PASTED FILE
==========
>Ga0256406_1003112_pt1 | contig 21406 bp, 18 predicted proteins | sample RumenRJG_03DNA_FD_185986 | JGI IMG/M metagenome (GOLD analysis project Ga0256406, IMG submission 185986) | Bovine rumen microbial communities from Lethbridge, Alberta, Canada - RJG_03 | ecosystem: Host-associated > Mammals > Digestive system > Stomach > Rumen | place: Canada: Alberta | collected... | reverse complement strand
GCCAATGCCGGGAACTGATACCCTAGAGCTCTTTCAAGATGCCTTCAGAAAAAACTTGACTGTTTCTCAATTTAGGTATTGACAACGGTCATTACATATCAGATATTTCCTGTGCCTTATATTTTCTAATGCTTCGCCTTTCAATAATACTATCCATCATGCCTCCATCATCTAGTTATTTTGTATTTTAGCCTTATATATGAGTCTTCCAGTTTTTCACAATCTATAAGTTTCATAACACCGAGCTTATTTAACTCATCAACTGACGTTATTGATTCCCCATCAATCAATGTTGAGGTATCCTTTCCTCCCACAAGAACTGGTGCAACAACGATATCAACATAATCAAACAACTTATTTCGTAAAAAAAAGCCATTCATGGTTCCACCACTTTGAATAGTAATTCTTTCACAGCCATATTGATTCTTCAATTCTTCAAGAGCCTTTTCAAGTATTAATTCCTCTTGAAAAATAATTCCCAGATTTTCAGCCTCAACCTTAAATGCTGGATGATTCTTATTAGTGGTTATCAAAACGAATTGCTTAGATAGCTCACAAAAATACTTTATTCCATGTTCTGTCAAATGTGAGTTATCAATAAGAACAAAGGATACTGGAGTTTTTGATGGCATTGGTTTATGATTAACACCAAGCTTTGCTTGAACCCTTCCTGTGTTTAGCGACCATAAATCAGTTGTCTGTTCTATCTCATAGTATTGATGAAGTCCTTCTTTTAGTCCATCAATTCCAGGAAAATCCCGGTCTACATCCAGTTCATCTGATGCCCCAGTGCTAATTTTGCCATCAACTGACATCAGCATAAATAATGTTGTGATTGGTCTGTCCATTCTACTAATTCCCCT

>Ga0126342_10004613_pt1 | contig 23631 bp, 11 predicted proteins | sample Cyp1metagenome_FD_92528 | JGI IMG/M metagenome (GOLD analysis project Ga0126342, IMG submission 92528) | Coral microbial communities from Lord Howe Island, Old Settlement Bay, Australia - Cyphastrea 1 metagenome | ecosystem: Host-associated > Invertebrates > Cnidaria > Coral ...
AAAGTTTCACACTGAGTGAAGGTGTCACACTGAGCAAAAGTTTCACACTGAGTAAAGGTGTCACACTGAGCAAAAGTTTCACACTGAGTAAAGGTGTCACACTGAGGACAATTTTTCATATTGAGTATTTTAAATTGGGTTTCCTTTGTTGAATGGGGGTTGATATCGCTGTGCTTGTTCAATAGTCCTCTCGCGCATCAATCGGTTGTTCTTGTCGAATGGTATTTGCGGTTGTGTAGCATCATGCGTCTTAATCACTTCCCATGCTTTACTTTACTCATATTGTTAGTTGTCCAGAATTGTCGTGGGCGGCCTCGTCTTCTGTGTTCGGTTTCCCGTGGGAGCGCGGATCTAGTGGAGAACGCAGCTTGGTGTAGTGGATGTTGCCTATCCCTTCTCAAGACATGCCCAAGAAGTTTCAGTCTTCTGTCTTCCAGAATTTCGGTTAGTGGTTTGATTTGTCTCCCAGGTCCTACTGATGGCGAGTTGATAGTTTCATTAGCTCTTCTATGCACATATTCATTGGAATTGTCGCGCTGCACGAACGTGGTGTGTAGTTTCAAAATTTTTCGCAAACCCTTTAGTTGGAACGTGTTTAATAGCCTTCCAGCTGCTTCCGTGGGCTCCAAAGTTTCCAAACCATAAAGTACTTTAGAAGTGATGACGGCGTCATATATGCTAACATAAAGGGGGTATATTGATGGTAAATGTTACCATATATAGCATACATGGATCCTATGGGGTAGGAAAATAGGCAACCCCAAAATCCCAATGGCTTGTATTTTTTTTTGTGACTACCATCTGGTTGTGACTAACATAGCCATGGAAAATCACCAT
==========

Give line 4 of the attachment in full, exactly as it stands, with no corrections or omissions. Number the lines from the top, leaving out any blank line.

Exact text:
AAAGTTTCACACTGAGTGAAGGTGTCACACTGAGCAAAAGTTTCACACTGAGTAAAGGTGTCACACTGAGCAAAAGTTTCACACTGAGTAAAGGTGTCACACTGAGGACAATTTTTCATATTGAGTATTTTAAATTGGGTTTCCTTTGTTGAATGGGGGTTGATATCGCTGTGCTTGTTCAATAGTCCTCTCGCGCATCAATCGGTTGTTCTTGTCGAATGGTATTTGCGGTTGTGTAGCATCATGCGTCTTAATCACTTCCCATGCTTTACTTTACTCATATTGTTAGTTGTCCAGAATTGTCGTGGGCGGCCTCGTCTTCTGTGTTCGGTTTCCCGTGGGAGCGCGGATCTAGTGGAGAACGCAGCTTGGTGTAGTGGATGTTGCCTATCCCTTCTCAAGACATGCCCAAGAAGTTTCAGTCTTCTGTCTTCCAGAATTTCGGTTAGTGGTTTGATTTGTCTCCCAGGTCCTACTGATGGCGAGTTGATAGTTTCATTAGCTCTTCTATGCACATATTCATTGGAATTGTCGCGCTGCACGAACGTGGTGTGTAGTTTCAAAATTTTTCGCAAACCCTTTAGTTGGAACGTGTTTAATAGCCTTCCAGCTGCTTCCGTGGGCTCCAAAGTTTCCAAACCATAAAGTACTTTAGAAGTGATGACGGCGTCATATATGCTAACATAAAGGGGGTATATTGATGGTAAATGTTACCATATATAGCATACATGGATCCTATGGGGTAGGAAAATAGGCAACCCCAAAATCCCAATGGCTTGTATTTTTTTTTGTGACTACCATCTGGTTGTGACTAACATAGCCATGGAAAATCACCAT